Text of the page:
Bioplastics from vegetable waste via an eco-friendly water-based process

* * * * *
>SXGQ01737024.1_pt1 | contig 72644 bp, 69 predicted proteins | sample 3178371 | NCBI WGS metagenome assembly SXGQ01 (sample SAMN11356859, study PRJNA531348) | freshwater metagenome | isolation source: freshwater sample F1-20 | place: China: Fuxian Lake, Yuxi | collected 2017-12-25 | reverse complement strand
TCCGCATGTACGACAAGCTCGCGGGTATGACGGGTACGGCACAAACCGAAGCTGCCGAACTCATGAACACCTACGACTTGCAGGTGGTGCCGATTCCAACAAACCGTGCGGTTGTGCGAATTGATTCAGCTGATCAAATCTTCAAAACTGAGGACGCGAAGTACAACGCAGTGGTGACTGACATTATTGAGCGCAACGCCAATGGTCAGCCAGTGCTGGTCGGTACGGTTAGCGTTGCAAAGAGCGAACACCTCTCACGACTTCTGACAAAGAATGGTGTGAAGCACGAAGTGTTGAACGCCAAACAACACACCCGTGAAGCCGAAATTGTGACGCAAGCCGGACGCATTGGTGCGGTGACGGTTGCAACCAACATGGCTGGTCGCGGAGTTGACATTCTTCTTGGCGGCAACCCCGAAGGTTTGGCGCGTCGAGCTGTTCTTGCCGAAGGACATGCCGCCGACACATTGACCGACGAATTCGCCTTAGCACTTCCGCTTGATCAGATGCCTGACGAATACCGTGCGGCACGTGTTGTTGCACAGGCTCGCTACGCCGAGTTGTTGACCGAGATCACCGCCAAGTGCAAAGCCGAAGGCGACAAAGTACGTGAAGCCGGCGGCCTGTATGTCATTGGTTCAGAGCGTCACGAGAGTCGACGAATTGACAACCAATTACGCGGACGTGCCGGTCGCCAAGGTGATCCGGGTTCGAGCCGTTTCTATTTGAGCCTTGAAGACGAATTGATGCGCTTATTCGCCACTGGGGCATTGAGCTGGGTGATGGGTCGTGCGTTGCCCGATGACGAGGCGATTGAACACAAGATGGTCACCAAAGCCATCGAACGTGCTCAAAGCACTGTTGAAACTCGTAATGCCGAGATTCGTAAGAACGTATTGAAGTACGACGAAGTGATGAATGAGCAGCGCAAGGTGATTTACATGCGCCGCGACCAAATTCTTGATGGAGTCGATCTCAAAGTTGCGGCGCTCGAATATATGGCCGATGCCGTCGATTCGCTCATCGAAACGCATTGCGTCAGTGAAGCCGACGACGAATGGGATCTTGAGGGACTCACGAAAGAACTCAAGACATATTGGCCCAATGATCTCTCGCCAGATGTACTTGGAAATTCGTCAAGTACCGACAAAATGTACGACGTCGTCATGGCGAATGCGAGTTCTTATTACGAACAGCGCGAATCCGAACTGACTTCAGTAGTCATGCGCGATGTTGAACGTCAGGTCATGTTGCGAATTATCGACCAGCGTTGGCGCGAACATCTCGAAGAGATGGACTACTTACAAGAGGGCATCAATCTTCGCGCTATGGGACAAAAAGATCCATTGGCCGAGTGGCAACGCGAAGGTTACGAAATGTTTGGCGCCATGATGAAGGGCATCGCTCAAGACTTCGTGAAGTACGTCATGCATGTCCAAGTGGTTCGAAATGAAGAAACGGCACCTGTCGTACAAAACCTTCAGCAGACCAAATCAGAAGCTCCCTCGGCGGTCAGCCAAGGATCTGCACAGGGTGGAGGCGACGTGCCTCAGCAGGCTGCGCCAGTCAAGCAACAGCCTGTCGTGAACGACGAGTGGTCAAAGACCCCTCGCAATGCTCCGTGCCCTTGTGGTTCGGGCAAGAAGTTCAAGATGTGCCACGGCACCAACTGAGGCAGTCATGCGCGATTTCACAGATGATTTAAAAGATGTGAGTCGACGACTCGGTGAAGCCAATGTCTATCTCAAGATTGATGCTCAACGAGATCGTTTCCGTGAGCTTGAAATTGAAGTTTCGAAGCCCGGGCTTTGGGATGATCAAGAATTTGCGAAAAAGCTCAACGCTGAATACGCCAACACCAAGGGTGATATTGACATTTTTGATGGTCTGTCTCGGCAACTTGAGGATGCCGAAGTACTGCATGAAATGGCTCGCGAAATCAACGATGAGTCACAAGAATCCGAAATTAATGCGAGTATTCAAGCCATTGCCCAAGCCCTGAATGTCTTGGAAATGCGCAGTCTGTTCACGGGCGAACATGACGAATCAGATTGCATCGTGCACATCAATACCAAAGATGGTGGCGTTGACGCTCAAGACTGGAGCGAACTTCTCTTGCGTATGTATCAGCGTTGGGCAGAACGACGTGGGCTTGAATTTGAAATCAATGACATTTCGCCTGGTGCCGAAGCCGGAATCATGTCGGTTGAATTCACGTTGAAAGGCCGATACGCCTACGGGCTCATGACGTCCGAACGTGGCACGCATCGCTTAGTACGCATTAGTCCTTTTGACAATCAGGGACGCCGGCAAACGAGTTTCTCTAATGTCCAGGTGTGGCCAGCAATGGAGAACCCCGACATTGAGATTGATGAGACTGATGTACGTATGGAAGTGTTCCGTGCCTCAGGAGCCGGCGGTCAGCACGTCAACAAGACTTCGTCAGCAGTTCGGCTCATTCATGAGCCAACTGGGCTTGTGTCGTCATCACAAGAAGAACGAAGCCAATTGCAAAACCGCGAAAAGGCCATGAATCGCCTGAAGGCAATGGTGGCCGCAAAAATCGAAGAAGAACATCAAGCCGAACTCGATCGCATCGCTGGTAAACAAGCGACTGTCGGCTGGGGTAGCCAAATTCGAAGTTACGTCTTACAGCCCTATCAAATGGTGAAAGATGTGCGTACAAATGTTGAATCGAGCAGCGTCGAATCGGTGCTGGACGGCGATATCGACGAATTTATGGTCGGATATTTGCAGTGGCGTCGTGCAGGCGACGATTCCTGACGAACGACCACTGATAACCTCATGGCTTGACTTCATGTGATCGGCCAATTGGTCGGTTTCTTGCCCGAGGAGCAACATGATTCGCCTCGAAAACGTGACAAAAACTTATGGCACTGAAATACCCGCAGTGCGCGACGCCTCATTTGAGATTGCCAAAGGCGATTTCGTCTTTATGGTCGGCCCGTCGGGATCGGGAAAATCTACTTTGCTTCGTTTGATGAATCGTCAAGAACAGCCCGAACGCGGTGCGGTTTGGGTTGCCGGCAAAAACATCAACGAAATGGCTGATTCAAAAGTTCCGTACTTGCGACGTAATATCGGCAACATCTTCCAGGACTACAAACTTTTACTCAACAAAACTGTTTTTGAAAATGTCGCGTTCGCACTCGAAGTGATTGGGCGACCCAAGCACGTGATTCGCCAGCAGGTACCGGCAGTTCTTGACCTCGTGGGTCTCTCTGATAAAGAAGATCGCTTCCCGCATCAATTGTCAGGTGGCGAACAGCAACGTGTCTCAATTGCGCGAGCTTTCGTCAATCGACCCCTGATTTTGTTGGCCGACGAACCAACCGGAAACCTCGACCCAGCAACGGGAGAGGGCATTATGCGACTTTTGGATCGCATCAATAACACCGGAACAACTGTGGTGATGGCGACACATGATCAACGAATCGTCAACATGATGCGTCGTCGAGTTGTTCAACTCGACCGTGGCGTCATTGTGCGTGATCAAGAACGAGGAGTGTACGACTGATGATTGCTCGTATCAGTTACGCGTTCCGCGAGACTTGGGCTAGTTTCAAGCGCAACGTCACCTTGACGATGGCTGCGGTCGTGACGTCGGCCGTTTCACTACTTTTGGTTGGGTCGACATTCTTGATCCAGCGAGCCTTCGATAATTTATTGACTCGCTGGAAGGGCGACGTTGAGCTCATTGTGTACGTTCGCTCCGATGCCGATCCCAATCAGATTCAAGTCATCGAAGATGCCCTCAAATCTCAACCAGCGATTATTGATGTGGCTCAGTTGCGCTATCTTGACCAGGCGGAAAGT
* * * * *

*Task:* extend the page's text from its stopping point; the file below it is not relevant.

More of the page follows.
The valorization of vegetable waste can create opportunities to produce new valuable bioplastics. In this study, a one-step process to fully convert a variety of vegetable waste materials into bioplastic films is reported. The process is carried out in a diluted aqueous HCl solution at room temperature, it is easily scalable, and with no environmental concerns associated with the use of organic or dangerous chemicals. The generated bioplastics are completely biodegradable and environmentally friendly. Freestanding, flexible bioplastic films were obtained from vegetable waste like carrot, parsley, radicchio and cauliflower. They have similar mechanical properties with other bioplastics, like thermoplastic starch, and showed to have little migration in a food simulant. The color and the functional properties (i.e. antioxidant capability) of the starting vegetables are preserved in the bioplastics, thanks to the mild conditions of the fabrication process. The new conversion process allows the blending of the bioplastics with other natural or synthetic polymers, in order to improve their mechanical and gas barrier properties, like the oxygen permability (OP), thus expanding their field of applications. Poly vinyl alcohol (PVA)/carrot bioplastic film showed an OP of 31.2 cm3 μm m−2 day−1 kPa−1, which is lower than the OP for other synthetic films, like high density polyethylene films (HDPE), and similar to edible materials like chitosan.